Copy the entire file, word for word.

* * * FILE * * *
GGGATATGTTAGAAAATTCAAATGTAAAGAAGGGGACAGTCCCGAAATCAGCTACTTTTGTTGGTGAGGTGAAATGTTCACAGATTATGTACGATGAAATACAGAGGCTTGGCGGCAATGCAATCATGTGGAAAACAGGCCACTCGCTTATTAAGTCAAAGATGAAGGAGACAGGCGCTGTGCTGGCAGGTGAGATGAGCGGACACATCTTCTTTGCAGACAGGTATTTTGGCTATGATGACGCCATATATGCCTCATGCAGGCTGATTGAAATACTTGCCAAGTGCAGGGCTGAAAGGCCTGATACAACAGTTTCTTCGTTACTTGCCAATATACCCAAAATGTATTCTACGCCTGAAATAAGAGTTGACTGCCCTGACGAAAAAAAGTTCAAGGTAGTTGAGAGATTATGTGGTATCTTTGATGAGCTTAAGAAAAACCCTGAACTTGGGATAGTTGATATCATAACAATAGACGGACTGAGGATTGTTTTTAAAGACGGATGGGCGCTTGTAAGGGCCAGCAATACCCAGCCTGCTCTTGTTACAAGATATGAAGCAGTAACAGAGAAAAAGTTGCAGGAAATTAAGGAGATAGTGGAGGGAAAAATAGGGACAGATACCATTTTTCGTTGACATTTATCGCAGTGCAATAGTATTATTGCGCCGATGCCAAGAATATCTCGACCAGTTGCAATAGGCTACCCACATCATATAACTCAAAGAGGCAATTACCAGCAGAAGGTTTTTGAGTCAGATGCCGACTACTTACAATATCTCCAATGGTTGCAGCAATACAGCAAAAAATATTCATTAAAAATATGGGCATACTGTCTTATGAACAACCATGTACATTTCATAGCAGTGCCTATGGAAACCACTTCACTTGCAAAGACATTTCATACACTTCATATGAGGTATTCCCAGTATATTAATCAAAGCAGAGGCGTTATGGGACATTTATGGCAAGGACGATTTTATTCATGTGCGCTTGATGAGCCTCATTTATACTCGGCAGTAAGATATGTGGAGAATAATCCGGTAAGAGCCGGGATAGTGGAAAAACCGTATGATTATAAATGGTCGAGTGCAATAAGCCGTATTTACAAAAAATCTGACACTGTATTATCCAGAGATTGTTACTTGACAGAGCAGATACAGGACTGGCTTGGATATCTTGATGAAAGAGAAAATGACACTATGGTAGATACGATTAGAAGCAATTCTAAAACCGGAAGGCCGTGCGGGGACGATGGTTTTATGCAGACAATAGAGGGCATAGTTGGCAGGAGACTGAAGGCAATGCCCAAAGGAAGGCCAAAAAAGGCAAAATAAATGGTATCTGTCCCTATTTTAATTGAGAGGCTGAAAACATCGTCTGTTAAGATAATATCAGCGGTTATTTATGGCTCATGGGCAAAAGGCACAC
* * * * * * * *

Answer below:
GGGATATGTTAGAAAATTCAAATGTAAAGAAGGGGACAGTCCCGAAATCAGCTACTTTTGTTGGTGAGGTGAAATGTTCACAGATTATGTACGATGAAATACAGAGGCTTGGCGGCAATGCAATCATGTGGAAAACAGGCCACTCGCTTATTAAGTCAAAGATGAAGGAGACAGGCGCTGTGCTGGCAGGTGAGATGAGCGGACACATCTTCTTTGCAGACAGGTATTTTGGCTATGATGACGCCATATATGCCTCATGCAGGCTGATTGAAATACTTGCCAAGTGCAGGGCTGAAAGGCCTGATACAACAGTTTCTTCGTTACTTGCCAATATACCCAAAATGTATTCTACGCCTGAAATAAGAGTTGACTGCCCTGACGAAAAAAAGTTCAAGGTAGTTGAGAGATTATGTGGTATCTTTGATGAGCTTAAGAAAAACCCTGAACTTGGGATAGTTGATATCATAACAATAGACGGACTGAGGATTGTTTTTAAAGACGGATGGGCGCTTGTAAGGGCCAGCAATACCCAGCCTGCTCTTGTTACAAGATATGAAGCAGTAACAGAGAAAAAGTTGCAGGAAATTAAGGAGATAGTGGAGGGAAAAATAGGGACAGATACCATTTTTCGTTGACATTTATCGCAGTGCAATAGTATTATTGCGCCGATGCCAAGAATATCTCGACCAGTTGCAATAGGCTACCCACATCATATAACTCAAAGAGGCAATTACCAGCAGAAGGTTTTTGAGTCAGATGCCGACTACTTACAATATCTCCAATGGTTGCAGCAATACAGCAAAAAATATTCATTAAAAATATGGGCATACTGTCTTATGAACAACCATGTACATTTCATAGCAGTGCCTATGGAAACCACTTCACTTGCAAAGACATTTCATACACTTCATATGAGGTATTCCCAGTATATTAATCAAAGCAGAGGCGTTATGGGACATTTATGGCAAGGACGATTTTATTCATGTGCGCTTGATGAGCCTCATTTATACTCGGCAGTAAGATATGTGGAGAATAATCCGGTAAGAGCCGGGATAGTGGAAAAACCGTATGATTATAAATGGTCGAGTGCAATAAGCCGTATTTACAAAAAATCTGACACTGTATTATCCAGAGATTGTTACTTGACAGAGCAGATACAGGACTGGCTTGGATATCTTGATGAAAGAGAAAATGACACTATGGTAGATACGATTAGAAGCAATTCTAAAACCGGAAGGCCGTGCGGGGACGATGGTTTTATGCAGACAATAGAGGGCATAGTTGGCAGGAGACTGAAGGCAATGCCCAAAGGAAGGCCAAAAAAGGCAAAATAAATGGTATCTGTCCCTATTTTAATTGAGAGGCTGAAAACATCGTCTGTTAAGATAATATCAGCGGTTATTTATGGCTCATGGGCAAAAGGCACAC